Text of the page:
But finding a house to buy still can be a bit tricky given the inventory of homes listed for sale is at the lowest point in more than a decade.
There are simply fewer homes on the market from which to choose.
In the Albuquerque metro area, there were 3,676 single family detached homes on the market in February, just more than the 3,668 a year earlier and well below the 4,823 in February 2011, according to data released last week by the Greater Albuquerque Association of Realtors.
In fact, the total available for sale this past January was the lowest inventory in the previous 26 months except for two months, association data showed.
The same is true for condos and townhomes for sale in the Albuquerque metro area. GAAR data showed that there were 386 for sale in January compared to 421 the same month in 2012 and below the 511 for sale in February 2011. The 386 for sale is the lowest in the past 26 months in the metro except for December 2012.
“Tight inventory is a major factor in the market today,” Realtors Association of New Mexico President Cathy Colvin told the Journal.
“The National Association of Realtors reported 28 percent of transactions in January were all-cash sales. Investors are making up a bigger share of buyers. The lending market continues to be tight. That means a typical buyer looking for a home must be prepared and know what it takes to succeed,” she said.
Be sure to consult a pro including your local Realtor for shopping and mortgage tips, but getting a loan lined up is among the best advice, she said.
“Buyer pre-qualification is the first step in the process. Buyers should obtain a pre-qualification prior to shopping for homes. Being able to make a quick decision if buyers want a certain school district or subdivision is essential with inventory tightening.
“Having the pre-qualification document in hand can also be the difference in an offer being accepted or rejected by a seller,” Colvin said.
Housing economist Mark Fleming thinks one reason why more properties aren’t coming on the market is because many homeowners just owe too much to comfortably sell.
Fleming, chief economist for housing and mortgage analyst CoreLogic Inc., said, “These people aren’t supplying their homes to the market because they are underwater or under-equitied.”
Even though home prices are increasing in most markets, it will take a while before homeowners can net enough from the sale of their current home to have a down payment for another purchase. CoreLogic estimates that 22 percent of mortgage holders nationwide owe more than the value of their properties.
Rising home values will eventually cure the situation.
“There is a natural correction going on in the market now,” Fleming said. “Inventory will hopefully come on line because house prices are rising.”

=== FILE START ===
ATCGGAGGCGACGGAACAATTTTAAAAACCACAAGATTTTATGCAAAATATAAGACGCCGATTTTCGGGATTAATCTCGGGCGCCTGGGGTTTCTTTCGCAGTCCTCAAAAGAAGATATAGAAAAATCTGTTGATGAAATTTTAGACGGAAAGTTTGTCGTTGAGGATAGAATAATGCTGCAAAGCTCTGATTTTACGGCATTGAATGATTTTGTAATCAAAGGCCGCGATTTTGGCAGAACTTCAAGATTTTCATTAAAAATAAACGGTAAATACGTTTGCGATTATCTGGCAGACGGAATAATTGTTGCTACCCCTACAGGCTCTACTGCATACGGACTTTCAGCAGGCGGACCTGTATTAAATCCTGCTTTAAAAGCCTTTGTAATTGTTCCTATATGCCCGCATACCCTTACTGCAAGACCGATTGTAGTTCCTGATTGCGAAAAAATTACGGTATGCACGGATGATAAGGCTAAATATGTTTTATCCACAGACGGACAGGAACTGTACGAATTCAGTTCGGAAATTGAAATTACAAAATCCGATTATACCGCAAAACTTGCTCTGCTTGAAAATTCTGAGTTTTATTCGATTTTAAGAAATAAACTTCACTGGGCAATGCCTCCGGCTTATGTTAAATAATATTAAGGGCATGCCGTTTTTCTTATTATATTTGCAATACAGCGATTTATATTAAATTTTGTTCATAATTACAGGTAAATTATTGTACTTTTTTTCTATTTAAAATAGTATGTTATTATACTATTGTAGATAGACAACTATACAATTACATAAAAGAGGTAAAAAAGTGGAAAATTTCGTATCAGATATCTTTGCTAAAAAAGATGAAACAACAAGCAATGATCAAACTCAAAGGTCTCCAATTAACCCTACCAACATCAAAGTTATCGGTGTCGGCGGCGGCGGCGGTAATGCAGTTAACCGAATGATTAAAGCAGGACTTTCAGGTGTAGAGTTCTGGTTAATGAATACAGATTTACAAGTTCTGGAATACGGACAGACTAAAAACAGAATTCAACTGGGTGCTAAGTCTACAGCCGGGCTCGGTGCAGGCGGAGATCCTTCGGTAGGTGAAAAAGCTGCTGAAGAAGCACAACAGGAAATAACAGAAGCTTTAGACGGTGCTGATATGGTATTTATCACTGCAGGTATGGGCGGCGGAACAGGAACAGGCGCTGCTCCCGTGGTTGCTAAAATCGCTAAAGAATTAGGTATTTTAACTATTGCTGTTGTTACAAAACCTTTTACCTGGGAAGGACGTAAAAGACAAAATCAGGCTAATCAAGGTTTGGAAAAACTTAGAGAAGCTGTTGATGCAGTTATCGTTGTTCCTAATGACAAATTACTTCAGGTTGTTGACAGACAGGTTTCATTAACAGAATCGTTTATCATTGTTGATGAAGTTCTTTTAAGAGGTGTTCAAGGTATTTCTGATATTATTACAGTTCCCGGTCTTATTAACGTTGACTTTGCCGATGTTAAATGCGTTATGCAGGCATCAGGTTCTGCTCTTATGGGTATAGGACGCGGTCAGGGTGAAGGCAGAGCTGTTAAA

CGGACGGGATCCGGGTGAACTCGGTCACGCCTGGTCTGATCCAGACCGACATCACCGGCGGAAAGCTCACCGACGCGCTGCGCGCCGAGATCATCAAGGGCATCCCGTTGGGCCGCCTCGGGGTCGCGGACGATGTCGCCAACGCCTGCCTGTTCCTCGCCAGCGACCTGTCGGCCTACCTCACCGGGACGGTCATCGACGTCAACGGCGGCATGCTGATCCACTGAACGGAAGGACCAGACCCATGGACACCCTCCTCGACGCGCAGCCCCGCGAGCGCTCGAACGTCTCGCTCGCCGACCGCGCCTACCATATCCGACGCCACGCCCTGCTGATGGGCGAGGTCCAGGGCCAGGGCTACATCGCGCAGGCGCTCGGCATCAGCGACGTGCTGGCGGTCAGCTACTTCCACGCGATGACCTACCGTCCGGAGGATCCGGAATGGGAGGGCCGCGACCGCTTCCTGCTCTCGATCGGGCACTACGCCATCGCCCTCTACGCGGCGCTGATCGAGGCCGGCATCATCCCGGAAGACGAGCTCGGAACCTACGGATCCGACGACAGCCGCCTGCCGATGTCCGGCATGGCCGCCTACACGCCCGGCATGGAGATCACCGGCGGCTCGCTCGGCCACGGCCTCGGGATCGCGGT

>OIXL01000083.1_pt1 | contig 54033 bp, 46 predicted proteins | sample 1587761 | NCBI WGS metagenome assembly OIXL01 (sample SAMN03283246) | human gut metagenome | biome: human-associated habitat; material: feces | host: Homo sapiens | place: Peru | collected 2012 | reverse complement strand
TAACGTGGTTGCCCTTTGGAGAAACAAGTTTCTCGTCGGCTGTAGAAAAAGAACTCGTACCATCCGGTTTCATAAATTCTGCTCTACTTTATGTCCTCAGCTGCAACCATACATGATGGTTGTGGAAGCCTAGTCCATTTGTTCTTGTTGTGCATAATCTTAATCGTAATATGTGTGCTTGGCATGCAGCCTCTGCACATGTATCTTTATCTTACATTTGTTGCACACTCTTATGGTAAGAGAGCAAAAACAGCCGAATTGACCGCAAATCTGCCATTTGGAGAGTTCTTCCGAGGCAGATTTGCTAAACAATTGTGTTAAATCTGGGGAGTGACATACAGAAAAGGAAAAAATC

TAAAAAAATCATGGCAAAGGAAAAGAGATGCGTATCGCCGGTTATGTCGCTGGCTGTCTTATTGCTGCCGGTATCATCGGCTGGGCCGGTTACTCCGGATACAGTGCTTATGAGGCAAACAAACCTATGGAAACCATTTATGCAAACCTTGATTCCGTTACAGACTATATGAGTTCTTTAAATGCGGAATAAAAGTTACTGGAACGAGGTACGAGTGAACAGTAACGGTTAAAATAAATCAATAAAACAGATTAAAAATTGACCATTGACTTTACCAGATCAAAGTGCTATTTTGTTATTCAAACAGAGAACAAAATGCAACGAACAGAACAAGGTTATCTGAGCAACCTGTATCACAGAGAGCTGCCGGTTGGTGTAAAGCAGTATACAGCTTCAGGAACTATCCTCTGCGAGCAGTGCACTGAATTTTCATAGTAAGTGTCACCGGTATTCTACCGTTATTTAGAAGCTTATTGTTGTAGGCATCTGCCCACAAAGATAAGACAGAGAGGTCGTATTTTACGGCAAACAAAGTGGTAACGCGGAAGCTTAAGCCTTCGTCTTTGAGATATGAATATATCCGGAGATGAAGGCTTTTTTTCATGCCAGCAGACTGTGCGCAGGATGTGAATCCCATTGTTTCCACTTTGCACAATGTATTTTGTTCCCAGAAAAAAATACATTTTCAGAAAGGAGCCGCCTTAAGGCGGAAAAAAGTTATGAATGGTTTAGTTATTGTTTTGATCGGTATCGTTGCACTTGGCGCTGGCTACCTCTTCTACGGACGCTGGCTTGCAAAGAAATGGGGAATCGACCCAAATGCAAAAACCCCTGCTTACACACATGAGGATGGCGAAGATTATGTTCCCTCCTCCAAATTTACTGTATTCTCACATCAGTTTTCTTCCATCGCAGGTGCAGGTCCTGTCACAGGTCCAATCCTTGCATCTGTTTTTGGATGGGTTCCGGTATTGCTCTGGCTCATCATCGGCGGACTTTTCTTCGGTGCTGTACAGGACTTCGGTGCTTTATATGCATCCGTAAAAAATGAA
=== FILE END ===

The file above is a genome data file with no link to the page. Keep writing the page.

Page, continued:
In the Albuquerque metro area, average and median sales prices in February increased over the previous month and previous year, the Greater Albuquerque Association of Realtors reported last week.
The median sales price of single-family detached homes was $168,500 in February, an increase of 4 percent from the same month the previous year and almost a 7 percent increase from the previous month.
February’s average sale price was $203,514 a 9 percent increase from January 2013, the group reported.
“These numbers reflect a simple economic premise; when inventories get low, price starts to react,” GAAR President Julie Greenwood said in a statement.
CoreLogic reported that U.S. home prices jumped in January – its latest available data – as the spring selling season approaches. Home prices rose 9.7 percent in January from a year ago, and up from an 8.3 percent increase in December.
In New Mexico, home prices increased 4.6 percent, less than half the average year-over-year increase nationwide, but still fairly strong, according to CoreLogic. New Mexico had the 30th-highest rate of price increase in the country in January.
Even if distressed property sales are removed from the equation, home prices still rose 4.6 percent in January in New Mexico. In fact, distressed property sales – mostly short sales and bank-owned sales – helped drive up average home prices in 21 states.
Rising demand combined with fewer available homes is pushing up prices.
The statewide Realtors Association of New Mexico reported 970 home sales in January 2013, a 19 percent increase from January 2012 and a 23 percent bump from January 2011.
Colvin called it a “great way” to start the year. “Inventories are still low in many markets, but the pent-up demand for homes is creating activity in markets around the state,” she said in a statement.
In the Albuquerque metro area, home sales rose 17 percent when compared to January 2012.